The United States added 428,000 jobs in April

US employers added 428,000 jobs in April, the same as in March, the Bureau of Labor Statistics reported Friday. This is undeniably good news: America still has 1.2 million jobs in the hole since the early days of Covid, when almost 22 million jobs disappeared in the span of two months.
The unemployment rate, which was expected to fall to a pandemic-era low, held steady at 3.6%. That’s just a tick above the pre-pandemic level of 3.5%, which coincided with a 50-year low first set in 2019.

It was the 16th consecutive month of job growth and the 12th consecutive month in which more than 400,000 jobs were added, but the gains have begun to moderate.

Last month, most positions were added in the leisure and hospitality industry. Manufacturing, transportation, and warehousing also added a significant number of jobs.

Workers also continued to return to their offices: The percentage of Americans telecommuting due to the pandemic fell to 7.7% in April from 10% in March.

getting back to normal

Although last month’s number was higher than the 391,000 that economists had predicted, slowing job growth It’s not a surprise

“A slower 2022 lies ahead,” said Daniel Zhao, a senior economist at Glassdoor.

Signs of cooling in the labor market are all over the April report: The labor force participation rate, for example, fell to 62.2% from 62.4% in March, falling for both men and women.

The moderation in the employment recovery is in part due to the fact that the job market has come a long way and was bound to experience a downturn at some point. And it’s also due in part to labor shortages that make it harder to find workers to hire.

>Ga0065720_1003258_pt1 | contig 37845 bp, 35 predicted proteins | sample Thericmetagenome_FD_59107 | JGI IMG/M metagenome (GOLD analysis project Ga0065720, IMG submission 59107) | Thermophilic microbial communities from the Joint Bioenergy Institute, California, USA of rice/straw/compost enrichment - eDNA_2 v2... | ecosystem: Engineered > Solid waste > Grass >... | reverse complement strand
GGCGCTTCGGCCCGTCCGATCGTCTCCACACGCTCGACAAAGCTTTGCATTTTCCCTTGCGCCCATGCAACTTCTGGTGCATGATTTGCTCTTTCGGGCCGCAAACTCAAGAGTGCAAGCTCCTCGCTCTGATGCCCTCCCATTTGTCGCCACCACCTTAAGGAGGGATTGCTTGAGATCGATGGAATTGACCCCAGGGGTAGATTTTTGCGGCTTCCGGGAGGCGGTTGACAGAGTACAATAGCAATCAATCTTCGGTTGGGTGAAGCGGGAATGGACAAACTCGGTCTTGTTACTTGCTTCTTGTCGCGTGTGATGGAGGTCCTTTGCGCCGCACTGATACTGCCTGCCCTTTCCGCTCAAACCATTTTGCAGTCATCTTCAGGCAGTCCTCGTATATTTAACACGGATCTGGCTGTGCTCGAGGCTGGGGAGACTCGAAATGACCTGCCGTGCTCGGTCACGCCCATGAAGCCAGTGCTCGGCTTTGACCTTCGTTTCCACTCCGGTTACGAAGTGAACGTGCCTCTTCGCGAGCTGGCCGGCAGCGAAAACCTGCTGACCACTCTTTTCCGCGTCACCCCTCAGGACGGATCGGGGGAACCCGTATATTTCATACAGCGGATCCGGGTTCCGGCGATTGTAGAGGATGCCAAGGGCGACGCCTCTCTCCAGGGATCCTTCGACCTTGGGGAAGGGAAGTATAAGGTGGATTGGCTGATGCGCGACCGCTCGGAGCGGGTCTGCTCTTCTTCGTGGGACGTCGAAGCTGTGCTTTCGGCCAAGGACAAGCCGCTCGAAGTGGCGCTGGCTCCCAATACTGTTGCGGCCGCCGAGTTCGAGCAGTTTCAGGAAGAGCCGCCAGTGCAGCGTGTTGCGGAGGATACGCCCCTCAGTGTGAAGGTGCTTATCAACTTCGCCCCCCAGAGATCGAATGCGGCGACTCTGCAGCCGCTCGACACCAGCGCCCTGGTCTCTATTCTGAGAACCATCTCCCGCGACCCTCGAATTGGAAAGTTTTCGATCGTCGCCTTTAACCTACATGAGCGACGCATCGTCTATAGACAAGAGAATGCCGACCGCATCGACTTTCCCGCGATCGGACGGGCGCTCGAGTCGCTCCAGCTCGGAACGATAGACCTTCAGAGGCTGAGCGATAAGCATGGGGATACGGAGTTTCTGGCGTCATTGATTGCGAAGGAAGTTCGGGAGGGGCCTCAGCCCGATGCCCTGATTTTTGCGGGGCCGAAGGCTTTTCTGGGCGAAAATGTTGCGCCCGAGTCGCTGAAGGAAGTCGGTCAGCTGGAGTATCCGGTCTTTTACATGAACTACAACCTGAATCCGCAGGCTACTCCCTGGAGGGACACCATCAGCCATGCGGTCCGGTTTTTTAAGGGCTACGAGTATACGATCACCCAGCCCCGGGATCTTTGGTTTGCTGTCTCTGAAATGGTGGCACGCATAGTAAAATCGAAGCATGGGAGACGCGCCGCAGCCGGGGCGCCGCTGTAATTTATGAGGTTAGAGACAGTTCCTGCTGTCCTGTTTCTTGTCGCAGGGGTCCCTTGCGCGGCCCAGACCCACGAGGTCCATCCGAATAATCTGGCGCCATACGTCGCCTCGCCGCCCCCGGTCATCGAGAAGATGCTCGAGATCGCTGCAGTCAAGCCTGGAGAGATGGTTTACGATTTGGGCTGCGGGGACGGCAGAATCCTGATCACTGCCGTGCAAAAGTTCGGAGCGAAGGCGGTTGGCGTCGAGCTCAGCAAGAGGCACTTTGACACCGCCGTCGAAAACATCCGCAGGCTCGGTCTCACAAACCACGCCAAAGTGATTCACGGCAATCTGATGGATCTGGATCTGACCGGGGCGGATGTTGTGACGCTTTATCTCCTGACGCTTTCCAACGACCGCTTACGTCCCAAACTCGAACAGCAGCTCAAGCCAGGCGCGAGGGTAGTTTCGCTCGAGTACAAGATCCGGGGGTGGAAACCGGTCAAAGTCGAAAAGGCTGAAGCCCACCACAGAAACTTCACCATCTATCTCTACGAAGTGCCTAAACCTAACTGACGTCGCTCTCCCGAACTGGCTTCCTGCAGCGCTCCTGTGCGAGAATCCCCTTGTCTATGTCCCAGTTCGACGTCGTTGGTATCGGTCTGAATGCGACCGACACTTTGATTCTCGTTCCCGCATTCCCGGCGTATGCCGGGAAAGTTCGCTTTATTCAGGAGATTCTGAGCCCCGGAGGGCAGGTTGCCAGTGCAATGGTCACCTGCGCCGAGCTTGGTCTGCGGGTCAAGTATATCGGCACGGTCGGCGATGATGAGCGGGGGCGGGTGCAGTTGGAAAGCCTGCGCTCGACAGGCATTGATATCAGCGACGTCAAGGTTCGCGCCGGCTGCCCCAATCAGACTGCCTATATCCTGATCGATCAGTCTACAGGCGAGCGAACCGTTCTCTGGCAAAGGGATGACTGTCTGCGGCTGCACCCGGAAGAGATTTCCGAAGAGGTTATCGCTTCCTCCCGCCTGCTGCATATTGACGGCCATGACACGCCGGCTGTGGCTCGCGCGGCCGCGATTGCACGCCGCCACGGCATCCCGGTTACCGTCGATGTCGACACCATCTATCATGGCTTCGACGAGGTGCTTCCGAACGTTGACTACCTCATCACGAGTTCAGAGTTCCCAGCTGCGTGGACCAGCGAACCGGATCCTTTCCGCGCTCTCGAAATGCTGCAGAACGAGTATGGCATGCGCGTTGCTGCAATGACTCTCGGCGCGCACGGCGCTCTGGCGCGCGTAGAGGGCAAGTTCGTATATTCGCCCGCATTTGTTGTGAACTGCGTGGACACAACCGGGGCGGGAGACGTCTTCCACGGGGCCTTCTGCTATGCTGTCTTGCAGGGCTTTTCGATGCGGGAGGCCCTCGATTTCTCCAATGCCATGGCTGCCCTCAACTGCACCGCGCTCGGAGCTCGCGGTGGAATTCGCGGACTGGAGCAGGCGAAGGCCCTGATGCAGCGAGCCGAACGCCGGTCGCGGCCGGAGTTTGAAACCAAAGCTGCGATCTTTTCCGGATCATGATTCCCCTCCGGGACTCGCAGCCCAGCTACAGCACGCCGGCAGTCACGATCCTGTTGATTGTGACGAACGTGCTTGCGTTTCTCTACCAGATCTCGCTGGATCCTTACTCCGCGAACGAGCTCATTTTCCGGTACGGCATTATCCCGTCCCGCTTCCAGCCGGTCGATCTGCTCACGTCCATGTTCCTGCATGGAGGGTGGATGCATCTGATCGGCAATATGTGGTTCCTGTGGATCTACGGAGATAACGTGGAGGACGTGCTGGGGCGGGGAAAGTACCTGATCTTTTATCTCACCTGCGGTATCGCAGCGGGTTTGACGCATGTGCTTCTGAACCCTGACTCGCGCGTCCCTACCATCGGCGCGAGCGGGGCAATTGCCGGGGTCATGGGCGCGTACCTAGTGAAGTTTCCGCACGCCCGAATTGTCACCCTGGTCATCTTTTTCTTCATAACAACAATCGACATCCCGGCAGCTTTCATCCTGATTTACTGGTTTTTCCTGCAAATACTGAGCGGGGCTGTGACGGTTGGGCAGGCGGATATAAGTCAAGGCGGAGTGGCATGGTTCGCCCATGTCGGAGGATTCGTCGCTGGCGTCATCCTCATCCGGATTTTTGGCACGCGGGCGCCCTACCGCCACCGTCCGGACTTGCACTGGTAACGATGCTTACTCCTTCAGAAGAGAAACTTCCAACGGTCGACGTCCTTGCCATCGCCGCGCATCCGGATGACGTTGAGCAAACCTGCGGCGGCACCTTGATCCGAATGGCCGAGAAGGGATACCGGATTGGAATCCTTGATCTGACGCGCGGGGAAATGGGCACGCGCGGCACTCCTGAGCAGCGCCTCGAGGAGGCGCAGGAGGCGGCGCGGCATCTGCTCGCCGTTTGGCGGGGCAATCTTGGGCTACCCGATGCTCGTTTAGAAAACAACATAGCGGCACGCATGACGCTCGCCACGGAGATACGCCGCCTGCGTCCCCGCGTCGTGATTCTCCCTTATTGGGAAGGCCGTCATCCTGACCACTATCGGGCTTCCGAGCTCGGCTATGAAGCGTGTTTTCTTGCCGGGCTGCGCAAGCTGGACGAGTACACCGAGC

As companies struggle to find staff, they keep raising wages to attract workers. Average hourly earnings rose another 10 cents, or 0.3%, last month to $31.85. Wages have increased steadily since June 2020. Over the past 12 months, average hourly earnings increased 5.5%.

“April’s report might not be as stellar as recent releases, but it still shows a very strong job market,” Indeed’s director of economic research Nick Bunker said in emailed comments. “The current pace of job creation is remarkable given how tight the job market is.”

Before the pandemic, the US economy was adding, on average, fewer than 200,000 jobs during the Trump administration. So the constant reminder from the Biden administration that the economy remains strong is undoubtedly true.

Inequalities Persist

The pandemic recession came and went in an instant. But that doesn’t mean American workers didn’t feel the pain.

“We are on track to return to pre-pandemic employment levels in June, which would put us about two and a half years after the start of the pandemic,” Zhao said. By comparison, it took twice as long after the 2008 financial crisis to return to pre-recession employment levels.

That said, not everything is back to normal in the United States.

Unemployment is still much higher for non-white workers, for example. At 5.9%, the unemployment rate for blacks fell to the lowest level since November 2019 in April, but is still close to double the 3.2% rate for white workers.
And while the number of employed men over the age of 20 has already surpassed the February 2020 figure, women in the same age group are still 1.1 million employed below their pre-pandemic level.
On top of that, American households are also struggling with high inflation brought on by the pandemic recovery, supply chain chaos, and the current geopolitical environment.
The Federal Reserve, which must keep prices stable and employment as close to the maximum as possible, is struggling with one of its tasks. The central bank began raising interest rates in March and will begin to reduce its balance sheet from June. At least for now, you need not worry that aggressive monetary policy tightening will lead to a recession with high unemployment.

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